Fiction logo

The Real Bermuda

Part One

By Gabbie SpeirsPublished 2 months ago 7 min read
The Real Bermuda
Photo by Leio McLaren on Unsplash

Every action has its equal opposite reaction. Everything that goes up must come down. And, everything that disappears, must be found.

The Bermuda Triangle is a small part of the earth in which unexplainable things happen. The main ones? Planes vanishing, boats and ships disappearing, and people leaving no trace of their whereabouts.

The things that happen have never been explained.

Until one day, the small plane I was flying (trying to get to JFK airport in New York) vanished, and I found myself on a gigantic air carrier in the sky with several other planes and boats that had gone missing.

Enormous boats, ships even, with so many containers. Planes of all different sizes, all in one piece, they looked like there was nothing wrong with them. They all looked like they had been purposefully placed there, parked. There were no lines or physical structures, but it looked like a parking lot for boats, ships and planes.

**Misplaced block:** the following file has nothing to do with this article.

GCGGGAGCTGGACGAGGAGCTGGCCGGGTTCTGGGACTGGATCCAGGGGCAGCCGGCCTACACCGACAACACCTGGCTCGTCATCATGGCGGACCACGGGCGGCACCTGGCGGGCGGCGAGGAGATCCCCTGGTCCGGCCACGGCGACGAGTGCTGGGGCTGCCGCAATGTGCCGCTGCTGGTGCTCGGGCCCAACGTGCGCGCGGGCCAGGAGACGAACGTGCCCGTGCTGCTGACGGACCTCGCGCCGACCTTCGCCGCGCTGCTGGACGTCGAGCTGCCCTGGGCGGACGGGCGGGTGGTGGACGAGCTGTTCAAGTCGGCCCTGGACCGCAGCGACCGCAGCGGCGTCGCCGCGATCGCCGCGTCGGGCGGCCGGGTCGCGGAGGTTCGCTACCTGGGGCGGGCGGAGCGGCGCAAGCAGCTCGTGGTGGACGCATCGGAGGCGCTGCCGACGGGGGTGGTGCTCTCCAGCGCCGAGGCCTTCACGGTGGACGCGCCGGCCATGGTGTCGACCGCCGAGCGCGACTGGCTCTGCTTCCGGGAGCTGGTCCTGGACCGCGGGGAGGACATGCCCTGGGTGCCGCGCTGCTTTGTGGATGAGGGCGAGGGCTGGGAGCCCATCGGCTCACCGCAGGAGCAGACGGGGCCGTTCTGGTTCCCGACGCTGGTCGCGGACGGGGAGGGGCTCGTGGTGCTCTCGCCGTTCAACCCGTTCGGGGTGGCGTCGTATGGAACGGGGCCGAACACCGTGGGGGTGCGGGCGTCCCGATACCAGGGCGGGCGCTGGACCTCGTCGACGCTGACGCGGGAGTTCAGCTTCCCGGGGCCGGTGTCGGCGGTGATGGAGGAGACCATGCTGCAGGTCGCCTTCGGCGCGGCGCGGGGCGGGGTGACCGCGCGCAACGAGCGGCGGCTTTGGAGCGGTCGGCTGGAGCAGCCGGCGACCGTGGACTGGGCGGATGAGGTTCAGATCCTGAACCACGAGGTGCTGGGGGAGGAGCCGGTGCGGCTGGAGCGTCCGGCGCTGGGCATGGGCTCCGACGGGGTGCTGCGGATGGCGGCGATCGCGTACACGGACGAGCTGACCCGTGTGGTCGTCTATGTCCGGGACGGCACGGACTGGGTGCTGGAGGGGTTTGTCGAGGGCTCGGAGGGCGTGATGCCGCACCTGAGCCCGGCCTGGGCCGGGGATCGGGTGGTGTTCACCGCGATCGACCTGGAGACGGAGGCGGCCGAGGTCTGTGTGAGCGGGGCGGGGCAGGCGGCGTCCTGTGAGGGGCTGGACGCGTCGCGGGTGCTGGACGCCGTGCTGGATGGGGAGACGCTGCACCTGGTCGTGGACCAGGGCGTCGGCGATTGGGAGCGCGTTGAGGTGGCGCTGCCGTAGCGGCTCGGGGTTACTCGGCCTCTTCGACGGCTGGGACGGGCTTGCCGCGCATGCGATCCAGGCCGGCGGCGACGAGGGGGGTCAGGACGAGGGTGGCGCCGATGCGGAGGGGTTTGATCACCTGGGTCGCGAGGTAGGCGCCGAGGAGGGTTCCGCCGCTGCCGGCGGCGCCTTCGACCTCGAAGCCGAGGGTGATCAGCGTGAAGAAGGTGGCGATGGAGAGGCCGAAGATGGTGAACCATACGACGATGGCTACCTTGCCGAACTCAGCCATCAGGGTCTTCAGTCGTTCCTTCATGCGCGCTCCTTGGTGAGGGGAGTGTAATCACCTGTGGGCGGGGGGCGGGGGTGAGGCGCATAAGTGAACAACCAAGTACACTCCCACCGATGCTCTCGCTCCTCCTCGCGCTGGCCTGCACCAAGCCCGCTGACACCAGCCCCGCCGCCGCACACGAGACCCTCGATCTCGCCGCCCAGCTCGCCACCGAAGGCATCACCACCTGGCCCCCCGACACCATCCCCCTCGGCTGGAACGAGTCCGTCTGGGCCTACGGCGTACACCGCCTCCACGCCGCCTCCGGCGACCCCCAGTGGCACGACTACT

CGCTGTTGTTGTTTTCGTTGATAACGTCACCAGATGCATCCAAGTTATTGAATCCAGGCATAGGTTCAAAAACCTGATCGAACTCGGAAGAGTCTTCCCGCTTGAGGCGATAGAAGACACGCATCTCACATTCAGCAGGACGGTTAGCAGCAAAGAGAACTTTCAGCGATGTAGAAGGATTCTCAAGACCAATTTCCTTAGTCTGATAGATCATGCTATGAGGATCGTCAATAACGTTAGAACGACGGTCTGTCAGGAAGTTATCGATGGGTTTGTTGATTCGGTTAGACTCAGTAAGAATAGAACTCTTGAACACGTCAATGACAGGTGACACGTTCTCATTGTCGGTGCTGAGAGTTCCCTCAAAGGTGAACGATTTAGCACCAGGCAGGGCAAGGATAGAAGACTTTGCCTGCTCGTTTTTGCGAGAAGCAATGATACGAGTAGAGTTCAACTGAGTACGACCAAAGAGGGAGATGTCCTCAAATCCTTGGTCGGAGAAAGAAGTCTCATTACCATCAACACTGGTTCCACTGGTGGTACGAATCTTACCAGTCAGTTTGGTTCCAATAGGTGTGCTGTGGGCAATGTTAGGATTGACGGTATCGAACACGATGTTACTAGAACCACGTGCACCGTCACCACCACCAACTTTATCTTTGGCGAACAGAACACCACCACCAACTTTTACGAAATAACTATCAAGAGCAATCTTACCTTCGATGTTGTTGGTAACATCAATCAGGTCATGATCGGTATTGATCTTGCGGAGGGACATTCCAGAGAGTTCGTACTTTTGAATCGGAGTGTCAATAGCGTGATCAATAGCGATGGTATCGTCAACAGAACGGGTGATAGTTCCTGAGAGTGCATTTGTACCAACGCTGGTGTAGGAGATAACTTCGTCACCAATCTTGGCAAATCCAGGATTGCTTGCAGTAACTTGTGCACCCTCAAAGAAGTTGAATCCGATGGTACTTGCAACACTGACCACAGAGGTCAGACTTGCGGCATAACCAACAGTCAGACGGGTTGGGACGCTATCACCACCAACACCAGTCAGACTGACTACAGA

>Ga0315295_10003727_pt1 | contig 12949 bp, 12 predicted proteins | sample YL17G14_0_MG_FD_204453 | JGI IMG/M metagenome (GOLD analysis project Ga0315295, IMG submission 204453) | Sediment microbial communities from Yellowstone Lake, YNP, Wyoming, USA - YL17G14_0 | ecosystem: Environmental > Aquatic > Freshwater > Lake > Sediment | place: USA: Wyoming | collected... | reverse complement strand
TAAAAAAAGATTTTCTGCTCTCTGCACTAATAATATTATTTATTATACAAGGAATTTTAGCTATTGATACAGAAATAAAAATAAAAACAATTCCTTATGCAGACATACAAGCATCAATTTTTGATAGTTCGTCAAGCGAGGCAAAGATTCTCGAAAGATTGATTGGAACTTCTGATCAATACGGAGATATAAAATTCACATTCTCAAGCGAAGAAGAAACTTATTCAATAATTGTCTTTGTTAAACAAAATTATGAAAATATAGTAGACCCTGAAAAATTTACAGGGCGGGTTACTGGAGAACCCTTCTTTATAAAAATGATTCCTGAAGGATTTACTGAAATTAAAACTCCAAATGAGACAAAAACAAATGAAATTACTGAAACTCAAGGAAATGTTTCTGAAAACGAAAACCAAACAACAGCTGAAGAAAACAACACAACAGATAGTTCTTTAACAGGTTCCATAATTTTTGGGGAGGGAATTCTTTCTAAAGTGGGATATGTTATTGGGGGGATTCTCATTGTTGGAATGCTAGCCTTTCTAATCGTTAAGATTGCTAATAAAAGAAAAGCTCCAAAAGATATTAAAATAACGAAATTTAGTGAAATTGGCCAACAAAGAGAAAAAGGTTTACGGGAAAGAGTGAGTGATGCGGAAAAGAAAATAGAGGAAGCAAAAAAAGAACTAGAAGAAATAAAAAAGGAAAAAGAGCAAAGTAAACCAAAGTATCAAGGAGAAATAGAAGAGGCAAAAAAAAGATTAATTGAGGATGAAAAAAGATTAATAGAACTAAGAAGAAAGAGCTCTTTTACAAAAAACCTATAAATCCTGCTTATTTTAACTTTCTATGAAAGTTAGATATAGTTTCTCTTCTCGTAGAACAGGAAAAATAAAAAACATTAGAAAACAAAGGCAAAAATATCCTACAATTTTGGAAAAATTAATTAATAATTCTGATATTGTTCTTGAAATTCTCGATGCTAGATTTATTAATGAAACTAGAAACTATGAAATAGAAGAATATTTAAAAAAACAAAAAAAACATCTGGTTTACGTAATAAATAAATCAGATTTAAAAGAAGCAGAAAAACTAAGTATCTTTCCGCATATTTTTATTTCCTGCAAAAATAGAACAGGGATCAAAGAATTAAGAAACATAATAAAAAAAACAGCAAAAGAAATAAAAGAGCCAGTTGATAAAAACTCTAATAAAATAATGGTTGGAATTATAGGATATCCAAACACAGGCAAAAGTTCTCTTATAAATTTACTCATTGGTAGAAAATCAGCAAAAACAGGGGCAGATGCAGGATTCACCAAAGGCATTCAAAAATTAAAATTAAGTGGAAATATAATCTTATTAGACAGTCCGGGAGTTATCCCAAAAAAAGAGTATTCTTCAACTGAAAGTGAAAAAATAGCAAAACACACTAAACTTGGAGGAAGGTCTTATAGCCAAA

There were people, everywhere. So many people.

People who's faces I had spent my life seeing on TV, posters and newspapers. Faces of the missing, the vanished, the disappeared.

Only, they weren't missing; they were standing right in front of me.

I looked around, still expecting to see the beautiful coastline of The Bahamas – I had been volunteering in various countries in South America for a few years, flying from Simón Bolívar International Airport in Caracas, Venezuela – but I saw nothing but what looked like the tops of clouds.

All I wanted was to get to JFK to be able to fly back to England. I wanted to go back to my homeland until I was called next. I had spent my entire adult life in war-torn countries, places that experienced disaster after disaster (including natural ones) so I was always used to the idea of death and destruction. I always believed if I was to disappear that it would be at the hands of a cartel, or into the sea saving a family from a tsunami or being to late into a bunker to hide from a tornado.

I definitely didn't think that I would have been taken hostage by a folklore, a myth. But, here I was, along with everything else; the biggest question in my mind though, where was here?

“Hi, are- are you okay?”

I turned, jumping, seeing a man standing there, seemingly checking on me. “I'm sorry, I scared you didn't I? I didn't mean to. You just looked so... tense and shaken.”

“I- I am okay, I think.” I lied. “Where exactly... are we?” I gestured to everything around, looking at everything and trying to take it in.